Luther Swan, Ph.D, is an expert in vampire folklore, but he never thought it would be something he would have to apply to his own, real-life experiences in a heartbreaking and horrifying way. The melting of polar ice might have awoken a once dormant gene of junk DNA hidden in all human, the I1V1 virus that causes vampiric traits. Anyone and everyone anywhere in the world can be affected, and the result is a global hysteria and paranoia, as well as the inevitable vampire-vs-human war (aka V-Wars).
The ever-prominent idea of the sparkly, boyishly sexy, pouty, and sardonically witty vampires ala Twilight and True Blood has put me off vampire stories, but the V-Wars situation intrigued me as it was closer to the zombie apocalypse scenarios I confess I do find fascinating. In the vein of Max Brooks’s World War Z, Robert Kirkman’s The Walking Dead and Richard Matheson’s I Am Legend, this book is a much about the human condition as it is about the “monsters” they become — and it isn’t pretty. These vampires certainly don’t sparkle, but they also don’t take on any one form. Some people become the more “traditional” bloodsuckers, some more beastly and carnivorous, and some more demonic. The vampires in this series are as varied as its world’s situation is bleak.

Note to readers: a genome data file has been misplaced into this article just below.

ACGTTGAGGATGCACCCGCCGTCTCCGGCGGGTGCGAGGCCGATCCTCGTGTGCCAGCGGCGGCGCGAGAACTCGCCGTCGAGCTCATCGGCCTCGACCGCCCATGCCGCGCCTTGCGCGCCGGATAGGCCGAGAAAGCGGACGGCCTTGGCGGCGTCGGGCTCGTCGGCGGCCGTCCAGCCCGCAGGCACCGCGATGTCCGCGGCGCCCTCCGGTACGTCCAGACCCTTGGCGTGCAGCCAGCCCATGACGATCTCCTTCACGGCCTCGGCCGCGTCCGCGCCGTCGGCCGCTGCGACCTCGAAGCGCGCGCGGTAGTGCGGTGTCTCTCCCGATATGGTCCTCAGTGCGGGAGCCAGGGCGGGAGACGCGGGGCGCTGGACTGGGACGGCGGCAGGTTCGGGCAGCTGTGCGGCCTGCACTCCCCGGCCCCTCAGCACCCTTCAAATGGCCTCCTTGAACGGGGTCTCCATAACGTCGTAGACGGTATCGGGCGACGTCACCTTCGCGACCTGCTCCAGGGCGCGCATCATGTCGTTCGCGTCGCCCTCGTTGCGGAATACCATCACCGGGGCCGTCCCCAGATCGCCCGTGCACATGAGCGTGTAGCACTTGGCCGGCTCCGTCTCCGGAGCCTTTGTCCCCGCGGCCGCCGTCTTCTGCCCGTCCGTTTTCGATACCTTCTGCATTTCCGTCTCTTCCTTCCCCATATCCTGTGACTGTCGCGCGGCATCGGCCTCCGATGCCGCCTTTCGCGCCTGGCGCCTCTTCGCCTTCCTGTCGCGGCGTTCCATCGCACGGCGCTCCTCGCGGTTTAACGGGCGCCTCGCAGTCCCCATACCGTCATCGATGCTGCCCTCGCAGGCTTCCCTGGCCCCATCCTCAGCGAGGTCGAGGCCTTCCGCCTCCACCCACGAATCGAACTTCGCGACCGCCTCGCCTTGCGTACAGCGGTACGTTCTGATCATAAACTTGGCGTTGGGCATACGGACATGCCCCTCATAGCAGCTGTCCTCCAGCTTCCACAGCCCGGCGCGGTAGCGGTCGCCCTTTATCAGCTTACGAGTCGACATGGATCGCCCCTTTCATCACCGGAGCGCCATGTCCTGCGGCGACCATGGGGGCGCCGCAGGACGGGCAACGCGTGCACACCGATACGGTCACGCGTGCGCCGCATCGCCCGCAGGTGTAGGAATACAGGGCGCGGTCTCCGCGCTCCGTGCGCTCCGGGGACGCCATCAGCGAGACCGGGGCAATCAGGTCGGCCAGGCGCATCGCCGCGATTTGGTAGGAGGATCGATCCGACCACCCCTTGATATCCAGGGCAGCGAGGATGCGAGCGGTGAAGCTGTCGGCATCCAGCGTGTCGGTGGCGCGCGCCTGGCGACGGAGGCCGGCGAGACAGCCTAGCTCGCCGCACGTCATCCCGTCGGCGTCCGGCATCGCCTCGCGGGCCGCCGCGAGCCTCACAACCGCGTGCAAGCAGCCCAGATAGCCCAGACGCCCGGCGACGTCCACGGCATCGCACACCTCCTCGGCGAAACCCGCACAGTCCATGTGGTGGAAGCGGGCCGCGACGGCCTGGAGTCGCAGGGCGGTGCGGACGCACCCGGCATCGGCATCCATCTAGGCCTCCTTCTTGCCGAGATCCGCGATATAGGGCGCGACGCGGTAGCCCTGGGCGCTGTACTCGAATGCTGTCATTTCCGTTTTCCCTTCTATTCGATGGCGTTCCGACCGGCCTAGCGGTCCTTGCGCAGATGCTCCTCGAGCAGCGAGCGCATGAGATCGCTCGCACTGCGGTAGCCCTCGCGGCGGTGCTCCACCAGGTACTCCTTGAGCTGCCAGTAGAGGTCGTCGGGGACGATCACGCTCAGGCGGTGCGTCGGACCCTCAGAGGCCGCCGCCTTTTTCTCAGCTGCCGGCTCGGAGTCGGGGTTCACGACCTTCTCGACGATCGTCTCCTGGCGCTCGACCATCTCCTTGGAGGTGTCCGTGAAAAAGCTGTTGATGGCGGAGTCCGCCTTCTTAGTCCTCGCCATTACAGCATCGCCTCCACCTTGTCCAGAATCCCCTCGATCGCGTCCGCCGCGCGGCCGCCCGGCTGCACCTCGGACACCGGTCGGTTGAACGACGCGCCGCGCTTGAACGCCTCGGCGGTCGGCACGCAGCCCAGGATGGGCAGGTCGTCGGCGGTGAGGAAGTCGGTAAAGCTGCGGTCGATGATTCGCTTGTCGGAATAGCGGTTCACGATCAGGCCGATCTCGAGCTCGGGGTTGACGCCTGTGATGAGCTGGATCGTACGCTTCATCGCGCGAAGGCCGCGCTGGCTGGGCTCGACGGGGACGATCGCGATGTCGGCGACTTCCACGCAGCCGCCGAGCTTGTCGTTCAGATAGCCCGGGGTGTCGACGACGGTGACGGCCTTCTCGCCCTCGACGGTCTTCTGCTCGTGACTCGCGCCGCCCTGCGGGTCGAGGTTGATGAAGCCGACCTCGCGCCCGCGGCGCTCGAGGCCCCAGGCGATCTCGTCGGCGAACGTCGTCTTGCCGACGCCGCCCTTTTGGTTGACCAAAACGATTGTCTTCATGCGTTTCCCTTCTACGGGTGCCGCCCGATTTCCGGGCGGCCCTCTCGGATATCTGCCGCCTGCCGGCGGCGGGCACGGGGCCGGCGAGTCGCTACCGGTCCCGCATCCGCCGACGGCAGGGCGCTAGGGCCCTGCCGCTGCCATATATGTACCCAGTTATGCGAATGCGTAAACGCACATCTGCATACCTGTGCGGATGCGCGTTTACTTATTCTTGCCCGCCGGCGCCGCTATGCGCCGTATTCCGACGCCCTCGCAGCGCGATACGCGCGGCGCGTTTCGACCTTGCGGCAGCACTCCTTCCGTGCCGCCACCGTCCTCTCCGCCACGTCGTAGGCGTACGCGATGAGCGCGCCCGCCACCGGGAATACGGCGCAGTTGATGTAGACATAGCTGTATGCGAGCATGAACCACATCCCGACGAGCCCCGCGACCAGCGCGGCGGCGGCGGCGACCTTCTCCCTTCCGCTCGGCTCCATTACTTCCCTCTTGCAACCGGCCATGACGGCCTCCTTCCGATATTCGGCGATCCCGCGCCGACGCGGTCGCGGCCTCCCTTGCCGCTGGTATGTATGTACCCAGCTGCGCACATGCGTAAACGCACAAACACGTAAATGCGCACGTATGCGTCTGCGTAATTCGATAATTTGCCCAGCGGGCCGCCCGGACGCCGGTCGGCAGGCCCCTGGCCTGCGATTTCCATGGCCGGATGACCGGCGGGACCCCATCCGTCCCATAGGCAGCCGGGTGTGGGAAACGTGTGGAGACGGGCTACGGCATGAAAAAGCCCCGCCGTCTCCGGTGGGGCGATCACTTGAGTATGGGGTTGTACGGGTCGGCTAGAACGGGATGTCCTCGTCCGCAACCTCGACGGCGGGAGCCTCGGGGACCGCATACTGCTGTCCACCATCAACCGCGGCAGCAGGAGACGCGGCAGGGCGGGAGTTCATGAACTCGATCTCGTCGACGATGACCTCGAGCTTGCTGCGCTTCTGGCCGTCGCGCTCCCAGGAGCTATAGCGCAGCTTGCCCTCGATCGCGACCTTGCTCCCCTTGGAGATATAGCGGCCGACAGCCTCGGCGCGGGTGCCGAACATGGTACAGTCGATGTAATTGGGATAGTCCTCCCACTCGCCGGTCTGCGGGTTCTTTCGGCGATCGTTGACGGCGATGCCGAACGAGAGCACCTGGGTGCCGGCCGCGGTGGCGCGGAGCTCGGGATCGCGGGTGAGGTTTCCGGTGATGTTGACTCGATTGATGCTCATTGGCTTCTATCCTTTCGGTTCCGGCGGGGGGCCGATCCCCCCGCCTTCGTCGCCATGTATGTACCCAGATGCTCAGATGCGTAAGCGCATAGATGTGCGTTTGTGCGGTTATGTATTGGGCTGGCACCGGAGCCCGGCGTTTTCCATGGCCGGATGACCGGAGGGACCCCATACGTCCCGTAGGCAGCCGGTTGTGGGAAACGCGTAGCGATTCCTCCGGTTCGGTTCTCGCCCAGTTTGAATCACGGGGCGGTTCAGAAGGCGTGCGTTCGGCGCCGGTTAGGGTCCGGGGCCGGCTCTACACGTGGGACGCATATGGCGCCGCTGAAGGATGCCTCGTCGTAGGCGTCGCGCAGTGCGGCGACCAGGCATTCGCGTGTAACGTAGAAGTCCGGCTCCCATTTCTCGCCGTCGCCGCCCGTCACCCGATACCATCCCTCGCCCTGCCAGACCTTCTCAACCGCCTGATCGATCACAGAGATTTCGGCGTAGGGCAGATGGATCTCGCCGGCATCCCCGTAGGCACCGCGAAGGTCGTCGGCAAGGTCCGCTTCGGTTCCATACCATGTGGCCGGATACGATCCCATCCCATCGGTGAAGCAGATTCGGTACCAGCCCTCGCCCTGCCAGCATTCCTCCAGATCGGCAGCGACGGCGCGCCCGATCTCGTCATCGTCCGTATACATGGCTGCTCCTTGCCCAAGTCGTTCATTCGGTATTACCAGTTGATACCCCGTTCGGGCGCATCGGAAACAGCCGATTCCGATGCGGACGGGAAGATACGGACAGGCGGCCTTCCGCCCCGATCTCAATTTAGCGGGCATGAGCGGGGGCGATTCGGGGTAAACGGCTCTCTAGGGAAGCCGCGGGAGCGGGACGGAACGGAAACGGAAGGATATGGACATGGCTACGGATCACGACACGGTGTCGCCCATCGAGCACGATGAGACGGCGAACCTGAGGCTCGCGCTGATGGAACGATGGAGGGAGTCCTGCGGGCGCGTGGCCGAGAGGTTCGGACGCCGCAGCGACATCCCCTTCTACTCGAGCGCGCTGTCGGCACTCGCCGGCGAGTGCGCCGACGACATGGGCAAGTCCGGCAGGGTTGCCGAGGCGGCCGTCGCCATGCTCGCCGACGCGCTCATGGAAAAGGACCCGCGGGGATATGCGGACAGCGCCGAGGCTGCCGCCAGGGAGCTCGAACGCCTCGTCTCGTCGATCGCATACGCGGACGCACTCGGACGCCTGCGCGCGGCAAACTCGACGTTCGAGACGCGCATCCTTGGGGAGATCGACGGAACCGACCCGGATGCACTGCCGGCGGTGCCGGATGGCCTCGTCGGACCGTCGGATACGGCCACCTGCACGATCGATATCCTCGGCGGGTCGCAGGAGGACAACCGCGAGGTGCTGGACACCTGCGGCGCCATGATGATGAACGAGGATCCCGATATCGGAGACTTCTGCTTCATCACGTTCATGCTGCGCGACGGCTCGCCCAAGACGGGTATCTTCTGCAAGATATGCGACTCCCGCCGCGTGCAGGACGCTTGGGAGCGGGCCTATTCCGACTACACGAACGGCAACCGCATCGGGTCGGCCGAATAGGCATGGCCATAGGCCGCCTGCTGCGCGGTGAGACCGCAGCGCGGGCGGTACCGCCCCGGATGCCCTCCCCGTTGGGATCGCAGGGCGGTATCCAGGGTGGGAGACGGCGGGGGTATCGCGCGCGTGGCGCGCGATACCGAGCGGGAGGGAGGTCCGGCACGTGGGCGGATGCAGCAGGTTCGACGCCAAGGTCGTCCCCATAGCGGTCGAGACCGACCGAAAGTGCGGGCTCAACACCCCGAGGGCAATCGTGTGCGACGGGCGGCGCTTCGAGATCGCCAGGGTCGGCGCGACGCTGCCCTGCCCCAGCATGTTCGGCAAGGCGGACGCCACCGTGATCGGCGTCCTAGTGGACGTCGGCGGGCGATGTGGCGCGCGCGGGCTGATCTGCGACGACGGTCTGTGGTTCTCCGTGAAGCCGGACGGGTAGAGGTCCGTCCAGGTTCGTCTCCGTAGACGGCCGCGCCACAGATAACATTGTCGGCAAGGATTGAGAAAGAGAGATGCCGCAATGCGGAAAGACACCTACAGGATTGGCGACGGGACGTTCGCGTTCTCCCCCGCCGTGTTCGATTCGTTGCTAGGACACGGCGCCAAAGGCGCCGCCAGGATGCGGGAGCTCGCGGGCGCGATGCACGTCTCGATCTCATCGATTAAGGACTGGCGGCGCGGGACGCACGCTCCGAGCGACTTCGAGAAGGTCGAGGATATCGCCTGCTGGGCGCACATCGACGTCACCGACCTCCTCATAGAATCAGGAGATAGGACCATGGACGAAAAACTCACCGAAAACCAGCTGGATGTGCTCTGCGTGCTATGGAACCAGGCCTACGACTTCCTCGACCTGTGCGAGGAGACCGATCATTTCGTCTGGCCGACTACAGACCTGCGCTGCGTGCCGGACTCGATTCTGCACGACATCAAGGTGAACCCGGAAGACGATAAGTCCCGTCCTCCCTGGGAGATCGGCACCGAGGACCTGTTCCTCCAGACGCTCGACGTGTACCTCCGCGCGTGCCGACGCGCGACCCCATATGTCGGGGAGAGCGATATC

The content was quite graphic, and at times a little over-the-top for even me (that’s saying something, since I’ve enjoyed quite a bit of Garth Ennis and Mark Millar in my day), but the images weren’t nearly as gruesome as the situation. The complete hopelessness of the human condition in this story left me with a feeling of cold, isolated sadness, particularly the instances where children were involved. Being a mom has really made me focus on how catastrophic events (both real and utterly unreal) would affect youth and families, and this tapped into some of my hidden nightmares.
Although it isn’t vital, I recommend getting a hold of the Free Comic Book Day VWars Issue #0 as a good primer for the story, especially for the information in the “Top Secret Files” following the story. Issue #1 picks up right where it left of, and the path Luther continues on from there only gets more complicated.
I’m likely not going to continue with this series, but I can’t criticize it for being poorly written. Maberry is an exceptional storyteller, and if you’re willing to brace yourself for the harrowing, dark and twisted ride, you will be thoroughly entertained.
Looking for something else, readers? Check out this week’s listed books: